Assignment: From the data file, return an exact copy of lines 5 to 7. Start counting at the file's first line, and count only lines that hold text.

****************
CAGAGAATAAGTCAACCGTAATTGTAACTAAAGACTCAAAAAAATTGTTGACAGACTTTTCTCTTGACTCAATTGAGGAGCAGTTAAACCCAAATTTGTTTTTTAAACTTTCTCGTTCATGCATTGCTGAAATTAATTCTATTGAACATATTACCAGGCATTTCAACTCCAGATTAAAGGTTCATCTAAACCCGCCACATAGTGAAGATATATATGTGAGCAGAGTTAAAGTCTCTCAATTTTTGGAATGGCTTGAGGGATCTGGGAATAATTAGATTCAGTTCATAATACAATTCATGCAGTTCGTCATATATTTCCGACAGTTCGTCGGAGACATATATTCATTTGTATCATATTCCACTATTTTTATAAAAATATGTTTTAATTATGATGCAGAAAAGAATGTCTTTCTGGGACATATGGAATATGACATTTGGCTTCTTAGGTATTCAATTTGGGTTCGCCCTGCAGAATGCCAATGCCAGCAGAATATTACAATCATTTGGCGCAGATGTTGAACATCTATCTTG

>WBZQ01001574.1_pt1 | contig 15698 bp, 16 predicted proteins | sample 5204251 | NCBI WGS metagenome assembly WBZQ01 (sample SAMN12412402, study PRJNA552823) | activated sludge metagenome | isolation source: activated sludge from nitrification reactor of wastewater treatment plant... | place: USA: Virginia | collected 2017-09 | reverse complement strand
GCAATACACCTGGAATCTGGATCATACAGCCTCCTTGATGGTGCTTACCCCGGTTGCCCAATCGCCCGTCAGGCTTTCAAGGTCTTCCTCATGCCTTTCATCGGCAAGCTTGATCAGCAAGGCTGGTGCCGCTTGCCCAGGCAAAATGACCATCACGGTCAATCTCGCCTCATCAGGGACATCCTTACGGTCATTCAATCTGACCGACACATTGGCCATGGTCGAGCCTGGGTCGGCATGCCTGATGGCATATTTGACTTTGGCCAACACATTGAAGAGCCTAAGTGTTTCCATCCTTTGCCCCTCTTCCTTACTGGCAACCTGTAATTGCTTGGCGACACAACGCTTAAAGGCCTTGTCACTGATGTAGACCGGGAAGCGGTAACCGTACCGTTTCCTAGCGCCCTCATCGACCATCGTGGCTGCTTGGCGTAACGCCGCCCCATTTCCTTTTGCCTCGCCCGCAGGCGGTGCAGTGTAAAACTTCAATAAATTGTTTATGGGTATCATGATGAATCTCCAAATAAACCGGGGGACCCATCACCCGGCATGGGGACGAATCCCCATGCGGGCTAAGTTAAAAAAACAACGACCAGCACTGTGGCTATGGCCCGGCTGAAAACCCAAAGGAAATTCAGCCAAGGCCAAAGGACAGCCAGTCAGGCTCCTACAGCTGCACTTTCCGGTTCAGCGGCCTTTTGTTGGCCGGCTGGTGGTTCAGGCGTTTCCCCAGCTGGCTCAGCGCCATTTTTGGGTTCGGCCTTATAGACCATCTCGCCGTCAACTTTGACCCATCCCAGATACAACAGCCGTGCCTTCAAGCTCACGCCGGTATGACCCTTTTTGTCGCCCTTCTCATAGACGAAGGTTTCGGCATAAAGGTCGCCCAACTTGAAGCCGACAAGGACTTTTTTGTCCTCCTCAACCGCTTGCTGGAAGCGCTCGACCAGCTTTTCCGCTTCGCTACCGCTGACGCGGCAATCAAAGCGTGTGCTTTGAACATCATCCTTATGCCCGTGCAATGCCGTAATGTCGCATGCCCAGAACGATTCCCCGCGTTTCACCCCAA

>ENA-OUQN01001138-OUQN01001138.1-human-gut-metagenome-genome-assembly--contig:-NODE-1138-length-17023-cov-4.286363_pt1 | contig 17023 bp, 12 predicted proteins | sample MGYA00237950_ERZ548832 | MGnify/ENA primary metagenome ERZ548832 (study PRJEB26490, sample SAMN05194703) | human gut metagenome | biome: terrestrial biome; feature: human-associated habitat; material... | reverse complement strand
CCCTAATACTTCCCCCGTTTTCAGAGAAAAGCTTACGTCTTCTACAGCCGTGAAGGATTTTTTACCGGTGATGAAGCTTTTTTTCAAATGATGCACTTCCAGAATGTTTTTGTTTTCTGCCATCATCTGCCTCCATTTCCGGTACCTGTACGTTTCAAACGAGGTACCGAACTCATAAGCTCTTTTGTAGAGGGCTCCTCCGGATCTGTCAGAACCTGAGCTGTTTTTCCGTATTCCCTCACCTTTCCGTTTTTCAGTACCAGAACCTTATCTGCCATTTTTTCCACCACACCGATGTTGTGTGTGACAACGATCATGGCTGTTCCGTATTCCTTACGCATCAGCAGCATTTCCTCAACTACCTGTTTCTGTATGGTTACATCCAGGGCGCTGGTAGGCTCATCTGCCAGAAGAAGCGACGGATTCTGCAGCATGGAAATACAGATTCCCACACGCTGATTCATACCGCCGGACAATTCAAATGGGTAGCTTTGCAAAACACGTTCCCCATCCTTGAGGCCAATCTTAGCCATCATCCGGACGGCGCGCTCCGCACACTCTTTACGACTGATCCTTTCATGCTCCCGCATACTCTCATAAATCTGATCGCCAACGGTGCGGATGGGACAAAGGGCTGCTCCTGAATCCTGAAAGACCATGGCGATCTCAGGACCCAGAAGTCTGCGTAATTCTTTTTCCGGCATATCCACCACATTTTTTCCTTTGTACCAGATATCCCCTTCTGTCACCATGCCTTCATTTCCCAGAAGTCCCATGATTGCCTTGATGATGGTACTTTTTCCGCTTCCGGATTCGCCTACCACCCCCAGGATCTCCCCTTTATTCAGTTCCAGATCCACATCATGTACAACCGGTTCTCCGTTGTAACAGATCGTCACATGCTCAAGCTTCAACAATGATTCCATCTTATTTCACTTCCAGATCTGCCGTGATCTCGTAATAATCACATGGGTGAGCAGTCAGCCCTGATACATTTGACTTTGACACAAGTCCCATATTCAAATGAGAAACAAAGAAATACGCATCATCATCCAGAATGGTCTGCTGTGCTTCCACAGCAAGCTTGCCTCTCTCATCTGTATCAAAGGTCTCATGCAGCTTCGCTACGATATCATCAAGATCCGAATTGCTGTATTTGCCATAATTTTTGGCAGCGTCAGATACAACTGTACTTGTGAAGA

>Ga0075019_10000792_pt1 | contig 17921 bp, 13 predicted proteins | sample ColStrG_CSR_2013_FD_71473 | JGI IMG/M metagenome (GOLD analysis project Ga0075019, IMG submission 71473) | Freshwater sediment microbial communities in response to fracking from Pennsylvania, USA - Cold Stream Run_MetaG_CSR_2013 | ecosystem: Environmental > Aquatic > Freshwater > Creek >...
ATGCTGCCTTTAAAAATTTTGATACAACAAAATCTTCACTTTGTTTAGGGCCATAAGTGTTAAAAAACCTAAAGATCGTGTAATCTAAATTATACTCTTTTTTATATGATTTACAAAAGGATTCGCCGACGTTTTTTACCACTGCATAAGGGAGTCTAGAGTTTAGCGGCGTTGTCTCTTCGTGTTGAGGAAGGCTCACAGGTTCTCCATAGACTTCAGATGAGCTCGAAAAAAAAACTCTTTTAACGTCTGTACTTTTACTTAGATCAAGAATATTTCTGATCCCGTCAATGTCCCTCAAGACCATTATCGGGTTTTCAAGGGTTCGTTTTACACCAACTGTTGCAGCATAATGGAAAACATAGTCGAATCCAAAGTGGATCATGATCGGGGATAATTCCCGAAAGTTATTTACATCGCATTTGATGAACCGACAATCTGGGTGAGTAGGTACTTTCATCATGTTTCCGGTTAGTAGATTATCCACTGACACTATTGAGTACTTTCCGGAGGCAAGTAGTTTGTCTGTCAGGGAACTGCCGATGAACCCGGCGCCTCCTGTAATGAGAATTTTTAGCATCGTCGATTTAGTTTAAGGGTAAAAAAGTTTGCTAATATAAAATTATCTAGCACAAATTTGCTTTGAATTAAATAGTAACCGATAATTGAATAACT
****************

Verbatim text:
CCCTAATACTTCCCCCGTTTTCAGAGAAAAGCTTACGTCTTCTACAGCCGTGAAGGATTTTTTACCGGTGATGAAGCTTTTTTTCAAATGATGCACTTCCAGAATGTTTTTGTTTTCTGCCATCATCTGCCTCCATTTCCGGTACCTGTACGTTTCAAACGAGGTACCGAACTCATAAGCTCTTTTGTAGAGGGCTCCTCCGGATCTGTCAGAACCTGAGCTGTTTTTCCGTATTCCCTCACCTTTCCGTTTTTCAGTACCAGAACCTTATCTGCCATTTTTTCCACCACACCGATGTTGTGTGTGACAACGATCATGGCTGTTCCGTATTCCTTACGCATCAGCAGCATTTCCTCAACTACCTGTTTCTGTATGGTTACATCCAGGGCGCTGGTAGGCTCATCTGCCAGAAGAAGCGACGGATTCTGCAGCATGGAAATACAGATTCCCACACGCTGATTCATACCGCCGGACAATTCAAATGGGTAGCTTTGCAAAACACGTTCCCCATCCTTGAGGCCAATCTTAGCCATCATCCGGACGGCGCGCTCCGCACACTCTTTACGACTGATCCTTTCATGCTCCCGCATACTCTCATAAATCTGATCGCCAACGGTGCGGATGGGACAAAGGGCTGCTCCTGAATCCTGAAAGACCATGGCGATCTCAGGACCCAGAAGTCTGCGTAATTCTTTTTCCGGCATATCCACCACATTTTTTCCTTTGTACCAGATATCCCCTTCTGTCACCATGCCTTCATTTCCCAGAAGTCCCATGATTGCCTTGATGATGGTACTTTTTCCGCTTCCGGATTCGCCTACCACCCCCAGGATCTCCCCTTTATTCAGTTCCAGATCCACATCATGTACAACCGGTTCTCCGTTGTAACAGATCGTCACATGCTCAAGCTTCAACAATGATTCCATCTTATTTCACTTCCAGATCTGCCGTGATCTCGTAATAATCACATGGGTGAGCAGTCAGCCCTGATACATTTGACTTTGACACAAGTCCCATATTCAAATGAGAAACAAAGAAATACGCATCATCATCCAGAATGGTCTGCTGTGCTTCCACAGCAAGCTTGCCTCTCTCATCTGTATCAAAGGTCTCATGCAGCTTCGCTACGATATCATCAAGATCCGAATTGCTGTATTTGCCATAATTTTTGGCAGCGTCAGATACAACTGTACTTGTGAAGA

>Ga0075019_10000792_pt1 | contig 17921 bp, 13 predicted proteins | sample ColStrG_CSR_2013_FD_71473 | JGI IMG/M metagenome (GOLD analysis project Ga0075019, IMG submission 71473) | Freshwater sediment microbial communities in response to fracking from Pennsylvania, USA - Cold Stream Run_MetaG_CSR_2013 | ecosystem: Environmental > Aquatic > Freshwater > Creek >...
ATGCTGCCTTTAAAAATTTTGATACAACAAAATCTTCACTTTGTTTAGGGCCATAAGTGTTAAAAAACCTAAAGATCGTGTAATCTAAATTATACTCTTTTTTATATGATTTACAAAAGGATTCGCCGACGTTTTTTACCACTGCATAAGGGAGTCTAGAGTTTAGCGGCGTTGTCTCTTCGTGTTGAGGAAGGCTCACAGGTTCTCCATAGACTTCAGATGAGCTCGAAAAAAAAACTCTTTTAACGTCTGTACTTTTACTTAGATCAAGAATATTTCTGATCCCGTCAATGTCCCTCAAGACCATTATCGGGTTTTCAAGGGTTCGTTTTACACCAACTGTTGCAGCATAATGGAAAACATAGTCGAATCCAAAGTGGATCATGATCGGGGATAATTCCCGAAAGTTATTTACATCGCATTTGATGAACCGACAATCTGGGTGAGTAGGTACTTTCATCATGTTTCCGGTTAGTAGATTATCCACTGACACTATTGAGTACTTTCCGGAGGCAAGTAGTTTGTCTGTCAGGGAACTGCCGATGAACCCGGCGCCTCCTGTAATGAGAATTTTTAGCATCGTCGATTTAGTTTAAGGGTAAAAAAGTTTGCTAATATAAAATTATCTAGCACAAATTTGCTTTGAATTAAATAGTAACCGATAATTGAATAACT